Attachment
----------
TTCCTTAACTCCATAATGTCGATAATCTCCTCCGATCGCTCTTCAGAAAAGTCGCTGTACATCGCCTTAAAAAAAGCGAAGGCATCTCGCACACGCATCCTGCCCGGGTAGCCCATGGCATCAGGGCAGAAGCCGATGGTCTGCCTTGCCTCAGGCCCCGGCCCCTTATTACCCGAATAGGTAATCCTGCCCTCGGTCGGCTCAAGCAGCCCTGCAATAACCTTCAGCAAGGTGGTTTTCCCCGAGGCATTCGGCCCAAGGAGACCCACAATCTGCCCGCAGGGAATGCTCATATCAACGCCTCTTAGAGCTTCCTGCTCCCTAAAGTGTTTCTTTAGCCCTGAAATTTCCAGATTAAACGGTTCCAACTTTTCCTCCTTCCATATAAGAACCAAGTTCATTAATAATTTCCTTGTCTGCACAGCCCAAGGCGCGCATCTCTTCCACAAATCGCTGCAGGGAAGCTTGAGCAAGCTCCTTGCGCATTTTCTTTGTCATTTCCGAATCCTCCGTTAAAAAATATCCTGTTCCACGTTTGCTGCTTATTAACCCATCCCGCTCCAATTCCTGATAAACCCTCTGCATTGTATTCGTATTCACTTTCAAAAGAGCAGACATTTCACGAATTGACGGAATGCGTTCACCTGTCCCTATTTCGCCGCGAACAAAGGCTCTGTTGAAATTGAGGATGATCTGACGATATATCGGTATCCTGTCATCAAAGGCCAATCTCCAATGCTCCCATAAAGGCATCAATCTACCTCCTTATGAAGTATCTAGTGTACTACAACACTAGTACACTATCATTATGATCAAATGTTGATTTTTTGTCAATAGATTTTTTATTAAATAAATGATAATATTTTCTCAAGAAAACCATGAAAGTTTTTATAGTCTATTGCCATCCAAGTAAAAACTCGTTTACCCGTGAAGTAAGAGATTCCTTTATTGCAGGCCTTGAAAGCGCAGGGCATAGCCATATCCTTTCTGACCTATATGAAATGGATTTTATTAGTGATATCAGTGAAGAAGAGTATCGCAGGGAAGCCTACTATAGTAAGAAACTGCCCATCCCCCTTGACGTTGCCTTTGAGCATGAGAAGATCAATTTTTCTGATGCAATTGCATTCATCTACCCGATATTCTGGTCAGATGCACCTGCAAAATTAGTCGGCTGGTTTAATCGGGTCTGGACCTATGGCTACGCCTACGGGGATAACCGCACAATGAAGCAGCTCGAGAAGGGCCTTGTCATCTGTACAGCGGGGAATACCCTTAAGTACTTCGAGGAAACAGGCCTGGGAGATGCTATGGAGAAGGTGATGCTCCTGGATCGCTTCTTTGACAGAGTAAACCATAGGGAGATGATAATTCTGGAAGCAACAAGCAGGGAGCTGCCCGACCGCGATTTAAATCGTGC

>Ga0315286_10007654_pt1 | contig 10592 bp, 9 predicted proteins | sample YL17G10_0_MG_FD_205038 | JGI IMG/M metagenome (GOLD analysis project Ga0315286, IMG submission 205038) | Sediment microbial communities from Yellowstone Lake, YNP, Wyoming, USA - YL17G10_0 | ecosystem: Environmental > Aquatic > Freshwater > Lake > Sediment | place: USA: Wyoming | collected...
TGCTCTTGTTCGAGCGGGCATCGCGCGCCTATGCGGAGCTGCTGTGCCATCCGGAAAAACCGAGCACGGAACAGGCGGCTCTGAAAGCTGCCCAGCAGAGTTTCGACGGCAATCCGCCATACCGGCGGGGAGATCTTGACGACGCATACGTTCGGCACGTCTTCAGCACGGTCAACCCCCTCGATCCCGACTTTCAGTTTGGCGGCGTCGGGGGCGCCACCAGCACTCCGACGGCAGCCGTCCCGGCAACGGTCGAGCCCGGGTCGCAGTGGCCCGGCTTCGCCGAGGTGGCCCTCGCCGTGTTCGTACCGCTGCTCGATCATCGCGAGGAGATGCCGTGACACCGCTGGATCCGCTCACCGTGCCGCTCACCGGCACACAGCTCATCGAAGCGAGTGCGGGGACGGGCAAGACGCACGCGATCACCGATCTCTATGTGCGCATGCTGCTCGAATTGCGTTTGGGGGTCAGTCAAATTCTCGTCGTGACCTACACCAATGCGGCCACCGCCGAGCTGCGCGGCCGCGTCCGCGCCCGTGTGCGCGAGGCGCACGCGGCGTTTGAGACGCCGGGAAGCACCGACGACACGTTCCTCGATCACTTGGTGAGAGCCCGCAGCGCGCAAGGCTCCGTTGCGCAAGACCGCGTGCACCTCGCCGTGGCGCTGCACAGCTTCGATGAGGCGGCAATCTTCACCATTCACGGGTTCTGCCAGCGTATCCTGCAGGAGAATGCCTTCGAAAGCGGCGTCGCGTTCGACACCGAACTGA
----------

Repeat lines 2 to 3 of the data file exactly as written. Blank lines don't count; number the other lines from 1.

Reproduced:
>Ga0315286_10007654_pt1 | contig 10592 bp, 9 predicted proteins | sample YL17G10_0_MG_FD_205038 | JGI IMG/M metagenome (GOLD analysis project Ga0315286, IMG submission 205038) | Sediment microbial communities from Yellowstone Lake, YNP, Wyoming, USA - YL17G10_0 | ecosystem: Environmental > Aquatic > Freshwater > Lake > Sediment | place: USA: Wyoming | collected...
TGCTCTTGTTCGAGCGGGCATCGCGCGCCTATGCGGAGCTGCTGTGCCATCCGGAAAAACCGAGCACGGAACAGGCGGCTCTGAAAGCTGCCCAGCAGAGTTTCGACGGCAATCCGCCATACCGGCGGGGAGATCTTGACGACGCATACGTTCGGCACGTCTTCAGCACGGTCAACCCCCTCGATCCCGACTTTCAGTTTGGCGGCGTCGGGGGCGCCACCAGCACTCCGACGGCAGCCGTCCCGGCAACGGTCGAGCCCGGGTCGCAGTGGCCCGGCTTCGCCGAGGTGGCCCTCGCCGTGTTCGTACCGCTGCTCGATCATCGCGAGGAGATGCCGTGACACCGCTGGATCCGCTCACCGTGCCGCTCACCGGCACACAGCTCATCGAAGCGAGTGCGGGGACGGGCAAGACGCACGCGATCACCGATCTCTATGTGCGCATGCTGCTCGAATTGCGTTTGGGGGTCAGTCAAATTCTCGTCGTGACCTACACCAATGCGGCCACCGCCGAGCTGCGCGGCCGCGTCCGCGCCCGTGTGCGCGAGGCGCACGCGGCGTTTGAGACGCCGGGAAGCACCGACGACACGTTCCTCGATCACTTGGTGAGAGCCCGCAGCGCGCAAGGCTCCGTTGCGCAAGACCGCGTGCACCTCGCCGTGGCGCTGCACAGCTTCGATGAGGCGGCAATCTTCACCATTCACGGGTTCTGCCAGCGTATCCTGCAGGAGAATGCCTTCGAAAGCGGCGTCGCGTTCGACACCGAACTGA